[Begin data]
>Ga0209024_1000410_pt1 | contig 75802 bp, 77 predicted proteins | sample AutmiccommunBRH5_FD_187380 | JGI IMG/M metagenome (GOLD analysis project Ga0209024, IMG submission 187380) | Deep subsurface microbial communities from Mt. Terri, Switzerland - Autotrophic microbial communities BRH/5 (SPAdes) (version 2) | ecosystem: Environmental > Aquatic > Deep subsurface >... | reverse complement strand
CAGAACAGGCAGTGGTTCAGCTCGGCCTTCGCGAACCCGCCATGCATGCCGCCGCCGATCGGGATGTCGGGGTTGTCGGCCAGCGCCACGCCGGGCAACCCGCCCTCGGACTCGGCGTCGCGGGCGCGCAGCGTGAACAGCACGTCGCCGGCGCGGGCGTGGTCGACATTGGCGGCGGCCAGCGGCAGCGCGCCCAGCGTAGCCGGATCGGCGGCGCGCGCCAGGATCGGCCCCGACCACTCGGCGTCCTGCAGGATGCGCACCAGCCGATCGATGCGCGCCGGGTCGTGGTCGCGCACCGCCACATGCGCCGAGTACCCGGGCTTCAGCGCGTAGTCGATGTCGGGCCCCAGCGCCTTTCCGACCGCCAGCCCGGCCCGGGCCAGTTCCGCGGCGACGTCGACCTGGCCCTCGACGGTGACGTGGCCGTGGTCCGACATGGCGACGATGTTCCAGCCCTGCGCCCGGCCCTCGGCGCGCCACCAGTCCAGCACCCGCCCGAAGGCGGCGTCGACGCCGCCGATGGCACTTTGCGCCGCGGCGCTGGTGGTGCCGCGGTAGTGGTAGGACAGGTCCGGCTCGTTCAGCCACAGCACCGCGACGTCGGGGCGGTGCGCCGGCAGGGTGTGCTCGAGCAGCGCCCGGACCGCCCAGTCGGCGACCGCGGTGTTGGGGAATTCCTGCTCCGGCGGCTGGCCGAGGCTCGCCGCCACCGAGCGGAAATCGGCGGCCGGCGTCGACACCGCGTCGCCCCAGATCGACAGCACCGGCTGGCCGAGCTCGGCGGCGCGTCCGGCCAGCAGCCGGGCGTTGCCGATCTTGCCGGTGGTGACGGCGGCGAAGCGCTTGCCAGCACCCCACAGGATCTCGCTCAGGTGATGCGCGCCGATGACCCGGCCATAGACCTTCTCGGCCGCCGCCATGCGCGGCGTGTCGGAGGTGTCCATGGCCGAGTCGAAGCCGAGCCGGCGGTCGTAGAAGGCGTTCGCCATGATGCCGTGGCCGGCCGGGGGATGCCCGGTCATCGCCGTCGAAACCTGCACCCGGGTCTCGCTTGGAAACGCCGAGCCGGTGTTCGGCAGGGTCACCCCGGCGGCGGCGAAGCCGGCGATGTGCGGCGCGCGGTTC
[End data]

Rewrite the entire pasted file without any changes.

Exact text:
>Ga0209024_1000410_pt1 | contig 75802 bp, 77 predicted proteins | sample AutmiccommunBRH5_FD_187380 | JGI IMG/M metagenome (GOLD analysis project Ga0209024, IMG submission 187380) | Deep subsurface microbial communities from Mt. Terri, Switzerland - Autotrophic microbial communities BRH/5 (SPAdes) (version 2) | ecosystem: Environmental > Aquatic > Deep subsurface >... | reverse complement strand
CAGAACAGGCAGTGGTTCAGCTCGGCCTTCGCGAACCCGCCATGCATGCCGCCGCCGATCGGGATGTCGGGGTTGTCGGCCAGCGCCACGCCGGGCAACCCGCCCTCGGACTCGGCGTCGCGGGCGCGCAGCGTGAACAGCACGTCGCCGGCGCGGGCGTGGTCGACATTGGCGGCGGCCAGCGGCAGCGCGCCCAGCGTAGCCGGATCGGCGGCGCGCGCCAGGATCGGCCCCGACCACTCGGCGTCCTGCAGGATGCGCACCAGCCGATCGATGCGCGCCGGGTCGTGGTCGCGCACCGCCACATGCGCCGAGTACCCGGGCTTCAGCGCGTAGTCGATGTCGGGCCCCAGCGCCTTTCCGACCGCCAGCCCGGCCCGGGCCAGTTCCGCGGCGACGTCGACCTGGCCCTCGACGGTGACGTGGCCGTGGTCCGACATGGCGACGATGTTCCAGCCCTGCGCCCGGCCCTCGGCGCGCCACCAGTCCAGCACCCGCCCGAAGGCGGCGTCGACGCCGCCGATGGCACTTTGCGCCGCGGCGCTGGTGGTGCCGCGGTAGTGGTAGGACAGGTCCGGCTCGTTCAGCCACAGCACCGCGACGTCGGGGCGGTGCGCCGGCAGGGTGTGCTCGAGCAGCGCCCGGACCGCCCAGTCGGCGACCGCGGTGTTGGGGAATTCCTGCTCCGGCGGCTGGCCGAGGCTCGCCGCCACCGAGCGGAAATCGGCGGCCGGCGTCGACACCGCGTCGCCCCAGATCGACAGCACCGGCTGGCCGAGCTCGGCGGCGCGTCCGGCCAGCAGCCGGGCGTTGCCGATCTTGCCGGTGGTGACGGCGGCGAAGCGCTTGCCAGCACCCCACAGGATCTCGCTCAGGTGATGCGCGCCGATGACCCGGCCATAGACCTTCTCGGCCGCCGCCATGCGCGGCGTGTCGGAGGTGTCCATGGCCGAGTCGAAGCCGAGCCGGCGGTCGTAGAAGGCGTTCGCCATGATGCCGTGGCCGGCCGGGGGATGCCCGGTCATCGCCGTCGAAACCTGCACCCGGGTCTCGCTTGGAAACGCCGAGCCGGTGTTCGGCAGGGTCACCCCGGCGGCGGCGAAGCCGGCGATGTGCGGCGCGCGGTTC